And she has started branching out with her career, which was stymied during her marriage to Cruise.
The administration insisted it was stymied by congressional restrictions on transferring detainees out of Guantanamo.
Even if the president wins reelection, he could still be stymied by Republicans in Congress.
With the possible exception of immigration, he could well be stymied on every one of those.
He fends off the match points and gets to game point but is stymied by a big del Potro forehand.
Stan began to think they were stymied when all Hades broke loose from above.
I had to admit I was stymied, and I got so I didn't give a whoop.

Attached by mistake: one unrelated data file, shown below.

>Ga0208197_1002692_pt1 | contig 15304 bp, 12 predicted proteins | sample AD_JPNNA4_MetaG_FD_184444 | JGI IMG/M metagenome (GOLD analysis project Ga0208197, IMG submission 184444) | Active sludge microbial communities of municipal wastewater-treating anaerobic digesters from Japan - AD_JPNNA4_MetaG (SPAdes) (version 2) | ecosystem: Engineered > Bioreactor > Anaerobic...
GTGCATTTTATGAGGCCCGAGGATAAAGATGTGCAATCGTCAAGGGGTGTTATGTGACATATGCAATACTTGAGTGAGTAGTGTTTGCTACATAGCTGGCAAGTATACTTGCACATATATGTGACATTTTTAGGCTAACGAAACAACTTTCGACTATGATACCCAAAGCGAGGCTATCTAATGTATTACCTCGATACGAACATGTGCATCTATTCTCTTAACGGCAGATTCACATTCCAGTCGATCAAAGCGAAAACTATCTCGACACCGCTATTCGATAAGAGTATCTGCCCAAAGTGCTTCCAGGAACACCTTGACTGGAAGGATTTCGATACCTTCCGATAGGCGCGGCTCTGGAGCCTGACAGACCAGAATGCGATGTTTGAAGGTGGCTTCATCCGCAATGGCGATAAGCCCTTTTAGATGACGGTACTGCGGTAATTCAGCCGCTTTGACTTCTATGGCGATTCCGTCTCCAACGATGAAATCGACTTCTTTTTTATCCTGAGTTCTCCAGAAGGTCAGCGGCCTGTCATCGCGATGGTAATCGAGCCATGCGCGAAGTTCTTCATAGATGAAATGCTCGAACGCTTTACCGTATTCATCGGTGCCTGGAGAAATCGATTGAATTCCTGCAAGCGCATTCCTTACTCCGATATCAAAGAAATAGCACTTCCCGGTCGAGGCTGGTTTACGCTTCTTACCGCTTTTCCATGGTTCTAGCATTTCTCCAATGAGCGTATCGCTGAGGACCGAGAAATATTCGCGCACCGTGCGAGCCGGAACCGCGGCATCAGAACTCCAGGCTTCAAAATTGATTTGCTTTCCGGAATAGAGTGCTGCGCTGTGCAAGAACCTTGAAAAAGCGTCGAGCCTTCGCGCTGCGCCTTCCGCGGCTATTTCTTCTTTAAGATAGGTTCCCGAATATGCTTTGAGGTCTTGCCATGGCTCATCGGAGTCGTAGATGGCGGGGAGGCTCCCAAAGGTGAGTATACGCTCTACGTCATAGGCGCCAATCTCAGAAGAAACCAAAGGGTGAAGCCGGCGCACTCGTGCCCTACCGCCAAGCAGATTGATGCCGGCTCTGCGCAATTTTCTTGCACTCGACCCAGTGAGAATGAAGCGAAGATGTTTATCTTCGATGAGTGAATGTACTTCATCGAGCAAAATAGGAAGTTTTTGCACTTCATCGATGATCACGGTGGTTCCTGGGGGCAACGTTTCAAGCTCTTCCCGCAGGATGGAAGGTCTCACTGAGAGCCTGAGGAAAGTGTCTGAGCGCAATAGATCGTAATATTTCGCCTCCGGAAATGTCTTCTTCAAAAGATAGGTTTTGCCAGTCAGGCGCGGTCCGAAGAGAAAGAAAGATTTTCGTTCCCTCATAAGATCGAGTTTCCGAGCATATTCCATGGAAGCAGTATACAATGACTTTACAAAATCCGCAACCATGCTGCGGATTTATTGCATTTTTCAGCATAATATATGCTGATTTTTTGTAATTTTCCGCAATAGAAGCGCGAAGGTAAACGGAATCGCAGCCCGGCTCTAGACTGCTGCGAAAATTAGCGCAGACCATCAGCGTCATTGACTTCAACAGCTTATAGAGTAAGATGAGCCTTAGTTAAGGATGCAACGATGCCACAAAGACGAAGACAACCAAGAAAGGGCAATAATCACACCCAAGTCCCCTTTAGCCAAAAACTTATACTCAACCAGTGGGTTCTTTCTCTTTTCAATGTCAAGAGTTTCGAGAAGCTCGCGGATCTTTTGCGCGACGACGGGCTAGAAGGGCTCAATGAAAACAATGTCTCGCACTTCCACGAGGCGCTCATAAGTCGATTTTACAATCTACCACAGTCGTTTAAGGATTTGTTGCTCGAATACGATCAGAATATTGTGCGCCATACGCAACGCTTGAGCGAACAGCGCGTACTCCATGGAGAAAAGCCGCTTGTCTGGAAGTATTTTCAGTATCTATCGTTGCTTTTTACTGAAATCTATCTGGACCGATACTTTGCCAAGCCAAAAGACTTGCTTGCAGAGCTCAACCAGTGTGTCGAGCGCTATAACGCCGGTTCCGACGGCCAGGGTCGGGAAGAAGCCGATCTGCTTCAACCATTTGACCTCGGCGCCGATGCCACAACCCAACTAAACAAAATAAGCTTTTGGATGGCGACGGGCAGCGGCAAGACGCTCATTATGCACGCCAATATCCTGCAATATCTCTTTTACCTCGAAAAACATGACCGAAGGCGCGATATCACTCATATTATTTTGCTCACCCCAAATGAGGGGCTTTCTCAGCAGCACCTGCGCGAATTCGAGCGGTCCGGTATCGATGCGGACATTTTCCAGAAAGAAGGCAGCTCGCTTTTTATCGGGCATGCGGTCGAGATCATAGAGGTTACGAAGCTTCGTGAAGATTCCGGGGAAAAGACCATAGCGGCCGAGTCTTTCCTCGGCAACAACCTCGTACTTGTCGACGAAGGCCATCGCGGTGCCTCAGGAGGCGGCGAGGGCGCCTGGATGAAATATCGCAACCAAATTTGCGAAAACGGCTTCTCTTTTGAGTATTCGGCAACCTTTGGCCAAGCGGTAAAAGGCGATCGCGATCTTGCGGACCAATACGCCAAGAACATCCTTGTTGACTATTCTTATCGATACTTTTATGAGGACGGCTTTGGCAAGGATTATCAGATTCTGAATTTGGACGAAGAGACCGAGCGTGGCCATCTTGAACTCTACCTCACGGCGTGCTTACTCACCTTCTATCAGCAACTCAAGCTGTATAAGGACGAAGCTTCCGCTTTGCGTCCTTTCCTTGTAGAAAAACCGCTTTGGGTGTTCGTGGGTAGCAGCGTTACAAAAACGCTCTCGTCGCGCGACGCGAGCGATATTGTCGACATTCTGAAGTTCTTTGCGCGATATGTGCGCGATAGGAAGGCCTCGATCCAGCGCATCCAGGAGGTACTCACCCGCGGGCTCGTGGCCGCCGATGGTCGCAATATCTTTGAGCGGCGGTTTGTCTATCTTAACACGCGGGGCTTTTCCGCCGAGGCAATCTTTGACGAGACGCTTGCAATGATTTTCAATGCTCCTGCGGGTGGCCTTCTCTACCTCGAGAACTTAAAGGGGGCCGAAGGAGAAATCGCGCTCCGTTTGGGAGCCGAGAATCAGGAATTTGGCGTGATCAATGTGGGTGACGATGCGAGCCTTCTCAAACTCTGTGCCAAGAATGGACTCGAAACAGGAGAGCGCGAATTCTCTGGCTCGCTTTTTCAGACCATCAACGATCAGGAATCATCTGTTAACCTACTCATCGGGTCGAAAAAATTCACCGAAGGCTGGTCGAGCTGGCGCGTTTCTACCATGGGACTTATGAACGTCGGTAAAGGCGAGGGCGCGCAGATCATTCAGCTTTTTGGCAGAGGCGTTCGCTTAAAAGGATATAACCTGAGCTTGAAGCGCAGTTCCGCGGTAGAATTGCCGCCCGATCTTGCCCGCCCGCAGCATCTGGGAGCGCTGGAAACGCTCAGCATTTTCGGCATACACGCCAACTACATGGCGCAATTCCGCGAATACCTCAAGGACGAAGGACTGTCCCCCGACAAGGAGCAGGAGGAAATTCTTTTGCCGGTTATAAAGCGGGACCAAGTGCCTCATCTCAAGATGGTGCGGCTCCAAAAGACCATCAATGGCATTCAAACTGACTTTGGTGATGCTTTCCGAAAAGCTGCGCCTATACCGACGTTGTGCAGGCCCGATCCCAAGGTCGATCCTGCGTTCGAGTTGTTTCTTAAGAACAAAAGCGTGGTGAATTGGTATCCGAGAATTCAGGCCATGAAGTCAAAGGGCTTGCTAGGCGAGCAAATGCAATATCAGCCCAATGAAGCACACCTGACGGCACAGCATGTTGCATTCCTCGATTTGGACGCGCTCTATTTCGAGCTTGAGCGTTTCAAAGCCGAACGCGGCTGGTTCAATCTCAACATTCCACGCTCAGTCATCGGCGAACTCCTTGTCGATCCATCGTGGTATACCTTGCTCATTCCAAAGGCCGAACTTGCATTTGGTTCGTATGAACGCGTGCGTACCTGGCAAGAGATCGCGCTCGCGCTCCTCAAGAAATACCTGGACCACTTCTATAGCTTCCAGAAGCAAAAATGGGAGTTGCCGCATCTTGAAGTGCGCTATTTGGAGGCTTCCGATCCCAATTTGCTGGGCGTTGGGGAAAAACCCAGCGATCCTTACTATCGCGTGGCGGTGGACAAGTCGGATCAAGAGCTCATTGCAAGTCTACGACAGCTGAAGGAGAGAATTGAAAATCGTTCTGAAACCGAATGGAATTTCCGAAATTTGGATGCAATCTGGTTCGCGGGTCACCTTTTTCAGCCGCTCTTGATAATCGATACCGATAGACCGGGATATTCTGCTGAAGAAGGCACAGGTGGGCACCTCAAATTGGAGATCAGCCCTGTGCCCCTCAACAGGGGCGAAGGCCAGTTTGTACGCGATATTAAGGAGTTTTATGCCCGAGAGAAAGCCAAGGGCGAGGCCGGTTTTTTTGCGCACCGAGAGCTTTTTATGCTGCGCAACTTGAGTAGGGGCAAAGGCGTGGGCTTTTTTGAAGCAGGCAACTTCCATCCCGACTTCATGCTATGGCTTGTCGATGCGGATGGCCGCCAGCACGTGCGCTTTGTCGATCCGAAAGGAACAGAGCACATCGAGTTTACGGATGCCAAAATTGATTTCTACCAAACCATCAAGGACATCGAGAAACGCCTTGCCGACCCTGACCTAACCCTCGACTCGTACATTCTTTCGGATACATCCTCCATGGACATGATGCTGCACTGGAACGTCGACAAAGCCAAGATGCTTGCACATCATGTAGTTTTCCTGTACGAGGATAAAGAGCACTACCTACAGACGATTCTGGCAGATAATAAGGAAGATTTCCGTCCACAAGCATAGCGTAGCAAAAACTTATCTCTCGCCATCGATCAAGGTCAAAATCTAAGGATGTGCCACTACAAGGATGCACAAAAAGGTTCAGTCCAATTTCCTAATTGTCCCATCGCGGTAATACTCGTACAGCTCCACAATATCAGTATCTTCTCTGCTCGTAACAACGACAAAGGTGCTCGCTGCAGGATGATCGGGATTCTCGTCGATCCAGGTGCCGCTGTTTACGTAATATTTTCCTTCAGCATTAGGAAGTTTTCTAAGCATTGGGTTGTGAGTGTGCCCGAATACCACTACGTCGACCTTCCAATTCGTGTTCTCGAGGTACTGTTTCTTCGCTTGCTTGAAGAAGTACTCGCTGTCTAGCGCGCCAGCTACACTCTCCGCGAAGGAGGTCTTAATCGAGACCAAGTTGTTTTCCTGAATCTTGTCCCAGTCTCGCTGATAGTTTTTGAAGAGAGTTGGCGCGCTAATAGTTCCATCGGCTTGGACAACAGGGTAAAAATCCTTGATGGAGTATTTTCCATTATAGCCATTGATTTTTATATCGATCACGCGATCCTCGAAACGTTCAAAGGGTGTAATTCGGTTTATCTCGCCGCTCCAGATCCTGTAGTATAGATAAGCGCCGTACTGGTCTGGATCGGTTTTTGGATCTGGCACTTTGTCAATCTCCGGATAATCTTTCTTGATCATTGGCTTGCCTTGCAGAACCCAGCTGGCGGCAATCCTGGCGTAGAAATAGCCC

I stymied myself from the hut by a bush and looked over my shoulder for the best line of retreat.
Exman sends us ample warning of a disaster and we're stymied!
Bonaparte played eight, missed a putt for a nine, stymied himself in a ten, holed out in twelve and I went down in five.
1834, (n.), "condition in which an opponent's golf ball blocks the hole," perhaps from Scottish stymie "person who sees poorly," from stime "the least bit" (c.1300), of uncertain origin (Icelandic cognate skima is attested from c.1685). The verb, in golf, is from 1857; general sense of "block, hinder, thwart" is from 1902.
To block or thwart; frustrate: Instead, the drive toward integration has been stymied by the speed-bump of crime
[1857+ Golf; origin uncertain; perhaps fr British dialect stimey, ''dim-sighted person,'' fr stime, ''ray or bit of light''; adopted in golf for situations where the player or, as it were, the ball cannot ''see'' a clear path ahead]